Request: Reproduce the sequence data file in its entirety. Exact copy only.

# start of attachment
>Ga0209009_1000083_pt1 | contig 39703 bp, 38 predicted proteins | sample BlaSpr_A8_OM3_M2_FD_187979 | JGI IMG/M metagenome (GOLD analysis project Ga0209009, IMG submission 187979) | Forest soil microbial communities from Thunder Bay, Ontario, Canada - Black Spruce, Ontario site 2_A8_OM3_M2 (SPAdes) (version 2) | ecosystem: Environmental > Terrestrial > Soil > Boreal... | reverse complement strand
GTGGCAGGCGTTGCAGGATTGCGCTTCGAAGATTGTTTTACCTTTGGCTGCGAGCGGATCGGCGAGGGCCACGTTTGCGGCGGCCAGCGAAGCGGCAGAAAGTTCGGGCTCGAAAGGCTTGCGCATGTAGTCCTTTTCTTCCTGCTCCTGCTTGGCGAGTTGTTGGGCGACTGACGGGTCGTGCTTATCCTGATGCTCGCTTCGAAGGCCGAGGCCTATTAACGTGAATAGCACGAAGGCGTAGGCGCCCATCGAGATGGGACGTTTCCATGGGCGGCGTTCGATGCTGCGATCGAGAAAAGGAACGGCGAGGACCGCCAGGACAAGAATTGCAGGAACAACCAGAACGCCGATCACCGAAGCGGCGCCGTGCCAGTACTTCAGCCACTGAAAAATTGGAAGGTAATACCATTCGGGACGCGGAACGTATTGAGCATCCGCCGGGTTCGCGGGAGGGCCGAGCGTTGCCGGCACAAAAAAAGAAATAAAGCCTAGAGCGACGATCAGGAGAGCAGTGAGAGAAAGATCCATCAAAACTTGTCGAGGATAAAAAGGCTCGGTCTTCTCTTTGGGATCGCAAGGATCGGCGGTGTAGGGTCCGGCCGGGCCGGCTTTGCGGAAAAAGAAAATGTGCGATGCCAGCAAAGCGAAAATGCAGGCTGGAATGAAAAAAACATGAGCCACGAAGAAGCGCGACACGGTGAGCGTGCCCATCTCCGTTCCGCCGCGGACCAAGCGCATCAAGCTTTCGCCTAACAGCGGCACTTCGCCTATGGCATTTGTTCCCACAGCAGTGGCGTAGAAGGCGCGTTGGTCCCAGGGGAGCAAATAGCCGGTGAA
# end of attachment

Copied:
>Ga0209009_1000083_pt1 | contig 39703 bp, 38 predicted proteins | sample BlaSpr_A8_OM3_M2_FD_187979 | JGI IMG/M metagenome (GOLD analysis project Ga0209009, IMG submission 187979) | Forest soil microbial communities from Thunder Bay, Ontario, Canada - Black Spruce, Ontario site 2_A8_OM3_M2 (SPAdes) (version 2) | ecosystem: Environmental > Terrestrial > Soil > Boreal... | reverse complement strand
GTGGCAGGCGTTGCAGGATTGCGCTTCGAAGATTGTTTTACCTTTGGCTGCGAGCGGATCGGCGAGGGCCACGTTTGCGGCGGCCAGCGAAGCGGCAGAAAGTTCGGGCTCGAAAGGCTTGCGCATGTAGTCCTTTTCTTCCTGCTCCTGCTTGGCGAGTTGTTGGGCGACTGACGGGTCGTGCTTATCCTGATGCTCGCTTCGAAGGCCGAGGCCTATTAACGTGAATAGCACGAAGGCGTAGGCGCCCATCGAGATGGGACGTTTCCATGGGCGGCGTTCGATGCTGCGATCGAGAAAAGGAACGGCGAGGACCGCCAGGACAAGAATTGCAGGAACAACCAGAACGCCGATCACCGAAGCGGCGCCGTGCCAGTACTTCAGCCACTGAAAAATTGGAAGGTAATACCATTCGGGACGCGGAACGTATTGAGCATCCGCCGGGTTCGCGGGAGGGCCGAGCGTTGCCGGCACAAAAAAAGAAATAAAGCCTAGAGCGACGATCAGGAGAGCAGTGAGAGAAAGATCCATCAAAACTTGTCGAGGATAAAAAGGCTCGGTCTTCTCTTTGGGATCGCAAGGATCGGCGGTGTAGGGTCCGGCCGGGCCGGCTTTGCGGAAAAAGAAAATGTGCGATGCCAGCAAAGCGAAAATGCAGGCTGGAATGAAAAAAACATGAGCCACGAAGAAGCGCGACACGGTGAGCGTGCCCATCTCCGTTCCGCCGCGGACCAAGCGCATCAAGCTTTCGCCTAACAGCGGCACTTCGCCTATGGCATTTGTTCCCACAGCAGTGGCGTAGAAGGCGCGTTGGTCCCAGGGGAGCAAATAGCCGGTGAA